FOR IMMEDIATE RELEASE: June 18, 2015
(WASHINGTON, D.C.) Today the Federal Communications Commission (FCC) issued a firm ruling advancing consumers' protections against unwanted robocalls and text messages to their cell phones. Attorneys at the National Consumer Law Center (NCLC) and the National Association of Consumer Advocates (NACA), and advocates from Consumers Union, U.S. PIRG, Consumer Federation of America, and Consumer Action cheered the FCC's action in the face of heavy anti-consumer lobbying from multiple sectors of industry, which sought to use robodialers to call and text cell phones without consent. "We applaud the FCC for upholding the essential protections in the Telephone Consumer Protection Act, a key consumer law," said National Consumer Law Center attorney Margot Saunders. "The industry petitions would have exposed consumers to a tsunami of unwanted robocalls and texts to their cell phones."
FCC Commissioners Rosenworcel and Clyburn supported Chairman Wheeler's proposal, rejecting requests made in two dozen industry petitions to allow robocalls and text messages to cell phones without consent. The Commission's Declaratory Ruling reiterates that the types of automated calling devices currently in use fall within the scope of the Telephone Consumer Protection Act's (TCPA) prohibition against robodialing cell phones without consent. It rejects industry's claim that it has the right to make robocalls to a cell phone number that has been reassigned to a new consumer based on the former owner's consent. And, Ellen Taverna, of the National Association of Consumer Advocates, noted that "the Declaratory Ruling clarifies that consumers have the right to revoke their consent to receive robocalls at any time and in any reasonable way, discarding industry arguments that consent to receive robocalls, once given, is permanent and irrevocable."
Today's ruling provides an exemption allowing financial institutions to send, without consent, a very limited number of robodialed text messages for data breaches or suspected fraud on a credit card, and creates a similar exception for exigent messages from health care providers, without the consent of the called party, so long as these are made at no cost to the called party. Importantly, the Commission has required that these calls and texts can be made only with strict, immediately effective opt-out rights for consumers. While we appreciate the Commission's limitation of these exemptions, we welcome Commissioner Rosenworcel's complete opposition to them.
Finally, the rule clarifies that cell phone providers can offer robocall blocking technology to consumers. "We are especially pleased that the FCC has provided a "Green Light for 'Do Not Disturb' Technology," which will enable wireless and landline carriers to offer robocall-blocking technologies to consumers, noted Delara Derakhshani, counsel with Consumers Union.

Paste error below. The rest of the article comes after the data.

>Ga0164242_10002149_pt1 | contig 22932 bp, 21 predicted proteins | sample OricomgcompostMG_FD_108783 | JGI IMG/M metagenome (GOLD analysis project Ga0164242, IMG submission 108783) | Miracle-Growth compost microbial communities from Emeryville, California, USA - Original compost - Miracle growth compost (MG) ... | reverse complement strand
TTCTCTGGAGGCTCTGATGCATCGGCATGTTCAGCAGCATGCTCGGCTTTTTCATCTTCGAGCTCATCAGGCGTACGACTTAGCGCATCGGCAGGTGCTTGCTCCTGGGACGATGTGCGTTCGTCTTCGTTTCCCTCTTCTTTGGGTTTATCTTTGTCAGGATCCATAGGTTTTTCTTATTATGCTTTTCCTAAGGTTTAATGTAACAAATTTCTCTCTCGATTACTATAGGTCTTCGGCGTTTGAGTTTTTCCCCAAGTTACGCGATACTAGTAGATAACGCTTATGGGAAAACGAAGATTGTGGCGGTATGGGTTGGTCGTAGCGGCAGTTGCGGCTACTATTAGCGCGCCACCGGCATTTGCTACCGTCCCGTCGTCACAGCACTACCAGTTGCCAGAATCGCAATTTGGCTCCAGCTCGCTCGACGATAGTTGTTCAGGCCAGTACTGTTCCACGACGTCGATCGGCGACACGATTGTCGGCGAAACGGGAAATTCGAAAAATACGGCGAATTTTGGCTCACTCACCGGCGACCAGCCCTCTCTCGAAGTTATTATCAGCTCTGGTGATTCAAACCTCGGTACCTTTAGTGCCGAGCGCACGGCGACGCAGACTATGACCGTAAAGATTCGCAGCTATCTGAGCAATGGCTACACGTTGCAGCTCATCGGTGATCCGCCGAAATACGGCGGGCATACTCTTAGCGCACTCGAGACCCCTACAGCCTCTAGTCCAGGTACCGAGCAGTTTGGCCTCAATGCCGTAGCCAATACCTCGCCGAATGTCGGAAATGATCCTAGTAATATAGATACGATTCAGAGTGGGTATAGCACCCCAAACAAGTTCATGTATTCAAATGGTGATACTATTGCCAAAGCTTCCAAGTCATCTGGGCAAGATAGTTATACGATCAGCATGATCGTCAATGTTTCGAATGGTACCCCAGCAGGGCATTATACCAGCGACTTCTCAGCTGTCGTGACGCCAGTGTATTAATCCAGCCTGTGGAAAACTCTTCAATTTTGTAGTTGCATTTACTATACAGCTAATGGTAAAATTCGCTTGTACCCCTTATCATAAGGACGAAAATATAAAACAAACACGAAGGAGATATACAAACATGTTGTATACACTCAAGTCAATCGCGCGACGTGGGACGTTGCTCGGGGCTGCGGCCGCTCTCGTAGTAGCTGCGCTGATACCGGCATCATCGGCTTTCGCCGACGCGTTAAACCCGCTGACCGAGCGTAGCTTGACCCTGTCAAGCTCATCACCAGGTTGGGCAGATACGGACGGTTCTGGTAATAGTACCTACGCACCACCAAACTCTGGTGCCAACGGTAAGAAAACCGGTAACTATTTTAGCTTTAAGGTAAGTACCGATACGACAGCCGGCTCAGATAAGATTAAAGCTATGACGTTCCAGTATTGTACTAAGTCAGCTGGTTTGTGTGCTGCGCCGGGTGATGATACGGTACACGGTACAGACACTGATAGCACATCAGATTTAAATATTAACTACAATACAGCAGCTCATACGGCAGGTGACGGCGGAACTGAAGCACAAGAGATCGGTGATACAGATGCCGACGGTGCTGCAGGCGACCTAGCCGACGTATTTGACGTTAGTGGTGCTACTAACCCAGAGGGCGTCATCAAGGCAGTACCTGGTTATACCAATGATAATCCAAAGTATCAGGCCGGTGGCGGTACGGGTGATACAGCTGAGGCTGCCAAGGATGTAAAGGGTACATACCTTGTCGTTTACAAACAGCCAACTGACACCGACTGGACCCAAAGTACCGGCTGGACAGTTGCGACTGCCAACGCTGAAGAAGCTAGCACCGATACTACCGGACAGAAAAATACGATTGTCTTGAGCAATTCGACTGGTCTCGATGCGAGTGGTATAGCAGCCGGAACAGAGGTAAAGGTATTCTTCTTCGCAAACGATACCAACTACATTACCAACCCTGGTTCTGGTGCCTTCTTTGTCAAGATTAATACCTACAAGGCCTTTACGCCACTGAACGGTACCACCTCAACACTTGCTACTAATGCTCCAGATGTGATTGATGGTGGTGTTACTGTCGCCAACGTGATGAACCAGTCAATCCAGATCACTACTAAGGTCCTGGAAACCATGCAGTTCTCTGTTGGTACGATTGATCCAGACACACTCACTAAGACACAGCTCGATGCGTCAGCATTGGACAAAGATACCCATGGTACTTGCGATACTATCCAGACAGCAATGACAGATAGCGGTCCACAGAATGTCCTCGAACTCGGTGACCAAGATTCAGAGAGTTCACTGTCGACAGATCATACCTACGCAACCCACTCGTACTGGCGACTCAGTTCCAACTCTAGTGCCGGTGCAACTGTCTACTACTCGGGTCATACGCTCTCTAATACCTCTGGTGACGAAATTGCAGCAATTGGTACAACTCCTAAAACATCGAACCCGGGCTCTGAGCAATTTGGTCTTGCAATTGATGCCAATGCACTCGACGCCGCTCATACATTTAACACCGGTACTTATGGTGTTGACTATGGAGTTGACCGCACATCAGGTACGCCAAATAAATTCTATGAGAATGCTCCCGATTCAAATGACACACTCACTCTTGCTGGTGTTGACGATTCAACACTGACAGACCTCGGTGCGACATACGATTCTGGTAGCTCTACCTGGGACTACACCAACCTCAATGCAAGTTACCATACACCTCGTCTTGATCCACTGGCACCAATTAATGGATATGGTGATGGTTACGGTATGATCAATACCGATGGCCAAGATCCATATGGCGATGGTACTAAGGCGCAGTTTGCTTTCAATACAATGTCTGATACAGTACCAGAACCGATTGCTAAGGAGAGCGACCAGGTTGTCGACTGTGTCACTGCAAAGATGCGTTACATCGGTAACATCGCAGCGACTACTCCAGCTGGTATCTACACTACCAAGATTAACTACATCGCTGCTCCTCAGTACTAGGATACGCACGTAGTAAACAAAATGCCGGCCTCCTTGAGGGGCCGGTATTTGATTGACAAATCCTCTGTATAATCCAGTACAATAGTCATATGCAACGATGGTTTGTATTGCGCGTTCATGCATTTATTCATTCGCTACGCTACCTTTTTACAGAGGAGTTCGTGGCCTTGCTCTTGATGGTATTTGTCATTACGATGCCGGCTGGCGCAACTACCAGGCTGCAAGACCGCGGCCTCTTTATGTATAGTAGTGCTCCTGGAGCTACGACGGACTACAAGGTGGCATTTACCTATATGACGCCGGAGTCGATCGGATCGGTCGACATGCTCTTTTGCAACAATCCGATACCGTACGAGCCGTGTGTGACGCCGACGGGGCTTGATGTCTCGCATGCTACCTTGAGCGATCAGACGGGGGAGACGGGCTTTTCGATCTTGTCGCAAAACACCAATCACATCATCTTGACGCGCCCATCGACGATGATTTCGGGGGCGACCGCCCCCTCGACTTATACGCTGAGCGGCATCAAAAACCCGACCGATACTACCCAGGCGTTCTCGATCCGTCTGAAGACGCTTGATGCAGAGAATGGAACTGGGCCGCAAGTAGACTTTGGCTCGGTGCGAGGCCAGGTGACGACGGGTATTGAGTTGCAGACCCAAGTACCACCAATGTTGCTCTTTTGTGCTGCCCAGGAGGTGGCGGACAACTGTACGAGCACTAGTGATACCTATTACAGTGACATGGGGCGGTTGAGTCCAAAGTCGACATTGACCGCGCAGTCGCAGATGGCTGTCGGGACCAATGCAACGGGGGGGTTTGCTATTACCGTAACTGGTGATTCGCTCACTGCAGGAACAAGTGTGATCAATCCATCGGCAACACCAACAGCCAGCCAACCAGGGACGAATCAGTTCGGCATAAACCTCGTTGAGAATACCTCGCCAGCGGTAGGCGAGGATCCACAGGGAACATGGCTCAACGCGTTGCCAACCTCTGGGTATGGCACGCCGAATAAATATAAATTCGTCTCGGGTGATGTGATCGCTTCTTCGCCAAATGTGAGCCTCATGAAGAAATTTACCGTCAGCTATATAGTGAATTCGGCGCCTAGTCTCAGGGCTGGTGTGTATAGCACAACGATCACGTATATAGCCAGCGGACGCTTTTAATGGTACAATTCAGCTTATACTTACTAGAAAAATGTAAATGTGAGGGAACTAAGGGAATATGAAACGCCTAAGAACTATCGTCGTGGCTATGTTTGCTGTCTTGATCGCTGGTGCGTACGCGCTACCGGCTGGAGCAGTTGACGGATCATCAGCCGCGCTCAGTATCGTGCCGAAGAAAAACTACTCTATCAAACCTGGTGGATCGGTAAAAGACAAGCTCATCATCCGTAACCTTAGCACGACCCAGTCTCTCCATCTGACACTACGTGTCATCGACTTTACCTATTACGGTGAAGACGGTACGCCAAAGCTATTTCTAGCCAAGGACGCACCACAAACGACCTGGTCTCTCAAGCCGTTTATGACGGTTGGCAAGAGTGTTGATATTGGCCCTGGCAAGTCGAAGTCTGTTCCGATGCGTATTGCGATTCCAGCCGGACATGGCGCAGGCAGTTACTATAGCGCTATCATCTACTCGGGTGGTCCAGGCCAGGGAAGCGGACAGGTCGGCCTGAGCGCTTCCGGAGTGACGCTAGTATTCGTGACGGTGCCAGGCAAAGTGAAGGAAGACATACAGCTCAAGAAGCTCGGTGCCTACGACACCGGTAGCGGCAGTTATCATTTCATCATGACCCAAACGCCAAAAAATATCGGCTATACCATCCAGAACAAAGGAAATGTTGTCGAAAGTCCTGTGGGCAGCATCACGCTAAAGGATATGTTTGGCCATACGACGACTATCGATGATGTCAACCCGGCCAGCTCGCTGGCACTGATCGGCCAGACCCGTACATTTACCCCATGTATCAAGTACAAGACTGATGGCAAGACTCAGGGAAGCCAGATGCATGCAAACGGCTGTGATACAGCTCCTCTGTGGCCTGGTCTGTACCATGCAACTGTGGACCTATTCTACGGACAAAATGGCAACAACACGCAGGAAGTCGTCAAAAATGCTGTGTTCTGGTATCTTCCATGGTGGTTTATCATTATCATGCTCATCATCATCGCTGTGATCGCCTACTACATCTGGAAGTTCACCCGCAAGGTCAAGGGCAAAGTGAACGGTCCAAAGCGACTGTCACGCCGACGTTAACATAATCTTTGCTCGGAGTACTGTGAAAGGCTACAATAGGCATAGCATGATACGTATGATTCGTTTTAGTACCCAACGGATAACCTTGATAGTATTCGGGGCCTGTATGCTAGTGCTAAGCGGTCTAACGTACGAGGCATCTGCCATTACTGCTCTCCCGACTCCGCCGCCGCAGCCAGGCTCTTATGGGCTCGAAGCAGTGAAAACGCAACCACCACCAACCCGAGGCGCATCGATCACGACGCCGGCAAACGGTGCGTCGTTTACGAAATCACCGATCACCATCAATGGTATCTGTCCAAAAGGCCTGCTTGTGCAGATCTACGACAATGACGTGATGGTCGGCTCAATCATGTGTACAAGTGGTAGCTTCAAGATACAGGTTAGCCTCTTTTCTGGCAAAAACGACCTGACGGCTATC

National consumer advocacy groups have opposed industry efforts to reduce consumer protections for cell phones, and more than 190,000 individuals signed petitions to the FCC against unwanted robocalls. "Today, the FCC stands by consumers with its clear message to industry that consumers have the right to control the calls and texts they receive," said Linda Sherry of Consumer Action.
"We applaud the FCC for holding the line to keep the plague of unwanted robocalls from becoming even worse," added Susan Grant, director of Consumer Protection and Privacy at Consumer Federation of America. "Since the FCC has now clarified that telephone companies can block these types of calls, we expect the companies to act quickly to implement blocking options for their customers."
Also at today's meeting, the FCC voted to open a proceeding to modernize the Lifeline federal low-income program to include broadband service to eligible low-income households. NCLC attorney Olivia Wein, on behalf of NCLC's low-income clients, applauds this action of FCC. "This is a critical first step in the modernization of the Lifeline program to help bring affordable broadband to struggling households across the nation. In an information economy, access to modern communication services enhances the competitiveness of individuals and communities. Internet access affects every facet of daily life, from access to healthcare to participation in commerce. The lack of affordable broadband service hurts children whose educational opportunities are limited by lack of access to the Internet and hampers workers' ability to apply for jobs or establish entrepreneurial businesses."
Press Release in PDF
The National Association of Consumer Advocates (NACA) is a nonprofit association of more than 1,500 consumer advocates and attorney members who represent hundreds of thousands of consumers victimized by fraudulent, abusive and predatory business practices. As an organization fully committed to promoting justice for consumers, NACA's members and their clients are actively engaged in promoting a fair and open marketplace that forcefully protects the rights of consumers, particularly those of modest means. www.consumeradvocates.org